The First Meeting
We knew that our good friends Paolo and Cairo, also from South-Africa, were also in Brazil on holiday. We had dismissed any chance of meeting up as Brazil is 8.5 million square kilometres big (roughly seven times the size of South-Africa) and they were on a fancy package jungle holiday whereas we are following our noses around the globe on our yacht.
Still, on landing in Manaus at 10 am, something told Oloff to check their itinerary times. Our jaws dropped. They were flying back home, out of the same airport we were at, in 2 hours’ time, which means they were probably busy checking in.
Muir’s Guide to Travelling: tip no 2 – many travellers, myself included, find it a bit sad and frustrating that in our modern technological world it is so difficult to truly “get away from it all”, but one needs to embrace the concomitant advantages. Take a smartphone with you on your trip and get a local SIM card with some data on arrival in your country of travel or, alternatively, just hop between free WiFi spots, nowadays offered by almost all airports and even the tiniest coffee shops. From ordering an Uber to making hotel bookings or WhatsApp calls, it makes life much easier.
One WhatsApp call later we were sitting across from one another in an airport diner, beers in hand, silly grins firmly in place.
We knew we had precious little time, so we had to talk and drink fast. Paolo, Cairo and friends had just finished a luxurious 4 day Amazon cruise. We’re talking air-conditioned cabins, ensuite bathrooms, delicious all-you-can-eat buffets and sunset cocktails. Paolo is the first to admit that this is how he always travels.
It was thus a completely Gabriel Garcia Marques moment when Cairo said, in her usual calm and honest way and obviously not as a joke: “Did you hear that Paolo is coming with you?” I stopped chewing and looked at my sandwich. I didn’t ask for magic mushrooms.
Muir’s Guide to Travel: tip no 3 – Choose your travel companions carefully. People, even family, partners and friends whom you know well, have got different styles of travelling and might be on different budgets and have different expectations of a trip. Discuss this as a group before you leave. On top of that, travelling is wonderfully unpredictable and dishes out equal amounts of problems you need to solve and beautifully unexpected opportunities. When things go slightly avocado-pear shaped or when amazing adventures pop out of thin air, it helps to be with cool, independent, spontaneous people who can take care of themselves and also understand the joy of occasionally being completely impulsive.
And indeed, there were no drugs involved. Our usually quite predictable friend was just truly seizing the moment. His group’s time in Brazil was at an end, he had some leave left, he had his passport and wallet with him and he had the encouragement and understanding of his fabulous partner. He had nothing else though. His luggage was already checked in back to South Africa. He had his day-pack as hand-luggage and the clothes on his body. In short, and t-shirt, he had taken one of the ballsiest travel decisions I have ever heard of. Can we all just pause for a moment and take our hats off to Paolo, please.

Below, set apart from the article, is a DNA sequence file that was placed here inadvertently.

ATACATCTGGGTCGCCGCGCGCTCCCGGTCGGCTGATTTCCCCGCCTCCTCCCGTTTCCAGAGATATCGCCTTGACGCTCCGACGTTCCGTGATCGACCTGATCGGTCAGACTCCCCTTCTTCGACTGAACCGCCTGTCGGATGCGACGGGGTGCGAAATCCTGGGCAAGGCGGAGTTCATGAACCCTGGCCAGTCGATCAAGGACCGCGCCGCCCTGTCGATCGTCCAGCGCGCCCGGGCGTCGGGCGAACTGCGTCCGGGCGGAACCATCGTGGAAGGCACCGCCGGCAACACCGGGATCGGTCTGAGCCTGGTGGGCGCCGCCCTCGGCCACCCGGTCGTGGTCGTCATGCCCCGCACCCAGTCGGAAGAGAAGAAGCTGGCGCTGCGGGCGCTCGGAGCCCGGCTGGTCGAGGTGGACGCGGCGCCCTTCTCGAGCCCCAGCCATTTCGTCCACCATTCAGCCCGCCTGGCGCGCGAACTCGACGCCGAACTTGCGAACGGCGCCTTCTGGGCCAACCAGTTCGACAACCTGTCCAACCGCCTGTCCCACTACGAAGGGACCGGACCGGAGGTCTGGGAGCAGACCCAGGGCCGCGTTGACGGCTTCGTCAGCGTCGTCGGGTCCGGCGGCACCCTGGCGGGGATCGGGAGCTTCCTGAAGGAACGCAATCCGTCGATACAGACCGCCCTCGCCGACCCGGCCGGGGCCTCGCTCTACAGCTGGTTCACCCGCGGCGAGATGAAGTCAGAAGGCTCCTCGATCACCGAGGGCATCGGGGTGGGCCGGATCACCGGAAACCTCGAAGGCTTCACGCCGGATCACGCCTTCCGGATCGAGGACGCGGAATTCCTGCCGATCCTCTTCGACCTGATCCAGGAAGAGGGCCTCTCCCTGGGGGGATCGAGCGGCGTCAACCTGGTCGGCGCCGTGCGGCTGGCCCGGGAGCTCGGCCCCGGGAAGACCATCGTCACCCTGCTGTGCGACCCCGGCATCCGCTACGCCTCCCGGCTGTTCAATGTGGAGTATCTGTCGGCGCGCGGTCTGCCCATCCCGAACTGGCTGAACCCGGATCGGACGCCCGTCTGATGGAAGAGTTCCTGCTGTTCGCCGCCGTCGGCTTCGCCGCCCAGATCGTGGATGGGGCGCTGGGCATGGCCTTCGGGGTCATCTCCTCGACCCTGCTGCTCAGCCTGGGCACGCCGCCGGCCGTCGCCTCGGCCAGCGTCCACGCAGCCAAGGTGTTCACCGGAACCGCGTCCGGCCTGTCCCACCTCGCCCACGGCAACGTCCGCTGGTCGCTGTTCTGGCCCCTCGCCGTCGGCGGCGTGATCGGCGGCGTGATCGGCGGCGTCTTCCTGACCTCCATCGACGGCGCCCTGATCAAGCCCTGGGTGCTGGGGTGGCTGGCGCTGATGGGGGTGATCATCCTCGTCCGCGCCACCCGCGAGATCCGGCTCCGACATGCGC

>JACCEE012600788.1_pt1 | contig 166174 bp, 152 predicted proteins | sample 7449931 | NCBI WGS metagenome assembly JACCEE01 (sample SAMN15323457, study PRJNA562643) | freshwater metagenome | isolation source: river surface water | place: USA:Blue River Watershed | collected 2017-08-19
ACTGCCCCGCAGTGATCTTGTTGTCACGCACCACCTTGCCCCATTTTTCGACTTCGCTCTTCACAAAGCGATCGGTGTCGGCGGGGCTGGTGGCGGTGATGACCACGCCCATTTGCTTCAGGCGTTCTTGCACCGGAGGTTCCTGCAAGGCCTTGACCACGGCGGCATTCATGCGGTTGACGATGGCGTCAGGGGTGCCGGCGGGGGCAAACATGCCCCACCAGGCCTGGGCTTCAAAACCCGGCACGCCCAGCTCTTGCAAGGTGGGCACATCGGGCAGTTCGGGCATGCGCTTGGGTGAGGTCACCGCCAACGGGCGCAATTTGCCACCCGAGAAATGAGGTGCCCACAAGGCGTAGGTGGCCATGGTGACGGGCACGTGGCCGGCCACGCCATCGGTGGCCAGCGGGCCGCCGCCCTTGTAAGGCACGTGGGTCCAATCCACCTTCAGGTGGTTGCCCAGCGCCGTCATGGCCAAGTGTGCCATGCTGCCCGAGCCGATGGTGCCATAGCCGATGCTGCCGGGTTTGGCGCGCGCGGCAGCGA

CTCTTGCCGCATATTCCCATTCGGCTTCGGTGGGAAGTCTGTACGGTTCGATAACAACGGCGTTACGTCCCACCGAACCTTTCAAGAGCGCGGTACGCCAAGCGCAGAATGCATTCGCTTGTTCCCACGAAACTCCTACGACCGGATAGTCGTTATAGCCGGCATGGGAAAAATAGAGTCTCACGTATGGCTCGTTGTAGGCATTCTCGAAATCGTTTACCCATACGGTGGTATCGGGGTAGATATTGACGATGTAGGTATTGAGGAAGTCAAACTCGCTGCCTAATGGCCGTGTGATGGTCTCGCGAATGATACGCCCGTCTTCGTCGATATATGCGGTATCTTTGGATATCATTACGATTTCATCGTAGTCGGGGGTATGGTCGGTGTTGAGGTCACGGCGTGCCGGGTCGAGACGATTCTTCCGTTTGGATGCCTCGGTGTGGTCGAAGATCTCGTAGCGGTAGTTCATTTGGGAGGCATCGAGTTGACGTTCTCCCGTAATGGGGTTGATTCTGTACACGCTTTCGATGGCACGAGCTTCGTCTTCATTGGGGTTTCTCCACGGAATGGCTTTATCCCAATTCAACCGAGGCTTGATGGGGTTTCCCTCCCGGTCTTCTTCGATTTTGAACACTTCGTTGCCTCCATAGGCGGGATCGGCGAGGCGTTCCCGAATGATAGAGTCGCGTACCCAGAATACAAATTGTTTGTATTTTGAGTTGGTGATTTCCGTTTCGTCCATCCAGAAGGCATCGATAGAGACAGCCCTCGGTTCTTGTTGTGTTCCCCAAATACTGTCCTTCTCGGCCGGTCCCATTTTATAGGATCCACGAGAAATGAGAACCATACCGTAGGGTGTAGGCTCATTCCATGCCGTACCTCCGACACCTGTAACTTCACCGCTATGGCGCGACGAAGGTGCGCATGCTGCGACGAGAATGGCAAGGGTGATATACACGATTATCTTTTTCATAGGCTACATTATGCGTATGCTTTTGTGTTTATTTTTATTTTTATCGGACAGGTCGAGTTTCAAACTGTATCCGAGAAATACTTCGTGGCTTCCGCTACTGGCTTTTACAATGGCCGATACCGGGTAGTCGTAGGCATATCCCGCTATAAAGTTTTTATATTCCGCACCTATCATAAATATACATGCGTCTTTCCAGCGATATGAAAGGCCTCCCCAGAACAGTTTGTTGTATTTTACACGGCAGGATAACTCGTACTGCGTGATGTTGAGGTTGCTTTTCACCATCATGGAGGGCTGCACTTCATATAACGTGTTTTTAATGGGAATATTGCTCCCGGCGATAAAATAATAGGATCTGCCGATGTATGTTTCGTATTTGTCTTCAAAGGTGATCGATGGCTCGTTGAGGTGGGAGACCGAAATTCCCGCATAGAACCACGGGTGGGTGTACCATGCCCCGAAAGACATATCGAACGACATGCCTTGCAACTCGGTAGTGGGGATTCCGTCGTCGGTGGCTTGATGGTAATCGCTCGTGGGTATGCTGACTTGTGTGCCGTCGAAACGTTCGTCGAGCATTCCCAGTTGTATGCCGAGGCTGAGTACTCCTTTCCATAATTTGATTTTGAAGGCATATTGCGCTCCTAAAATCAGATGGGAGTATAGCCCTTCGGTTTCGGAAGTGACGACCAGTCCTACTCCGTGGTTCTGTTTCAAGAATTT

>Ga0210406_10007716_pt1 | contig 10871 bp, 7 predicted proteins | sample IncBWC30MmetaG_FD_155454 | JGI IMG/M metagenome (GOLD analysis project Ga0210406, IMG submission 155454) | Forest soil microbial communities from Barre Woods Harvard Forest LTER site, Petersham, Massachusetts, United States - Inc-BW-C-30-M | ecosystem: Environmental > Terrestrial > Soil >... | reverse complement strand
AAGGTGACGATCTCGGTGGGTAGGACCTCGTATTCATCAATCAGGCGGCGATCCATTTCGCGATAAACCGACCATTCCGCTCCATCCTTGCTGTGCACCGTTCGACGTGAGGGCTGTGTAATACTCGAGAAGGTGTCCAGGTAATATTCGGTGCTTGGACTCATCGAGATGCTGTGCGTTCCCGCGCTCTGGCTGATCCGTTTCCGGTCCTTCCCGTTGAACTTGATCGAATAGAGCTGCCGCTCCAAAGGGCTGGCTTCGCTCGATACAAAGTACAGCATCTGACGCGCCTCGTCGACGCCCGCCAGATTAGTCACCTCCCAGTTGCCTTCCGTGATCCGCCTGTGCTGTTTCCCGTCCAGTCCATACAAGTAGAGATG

As I sat there admiring him, nodding and smiling, I felt distinctly like a pastor officiating a marriage, thinking to myself: “Has he got any idea what he is getting himself into?” But, just like that, the three of us were off on our adventure. After checking into a hotel, we looked at one another and realised we hadn’t the faintest clue what the next step was. Another round of beers and we had the answer: boat tickets!
I know what you’re thinking: couldn’t you at least have booked that beforehand. The thing is, we did actually do research about it and it’s surprisingly tricky. The concluding recommendation of most blogs is to just go down to the harbour and buy them there. This might be the only dead sure way of seeing exactly what you’re getting yourself into and to avoid getting horribly overcharged, although I have subsequently discovered that the boat we got onto has a Facebook page, so things might be changing. Going to the harbour does, however, provide a great opportunity for some local interaction and a peep behind the scenes of Manaus’ busy working harbour.
I was carefully descending the warn, slippery, gangway steps, which were reverberating under the weight and noise of hundreds of human feet carrying cargo down to the myriad of waiting vessels of every possible colour, size and shape. The feeling that I was a character in One Hundred Years of Solitude had just started to subside when my phone rang. The second, much less pleasant meeting, had occurred.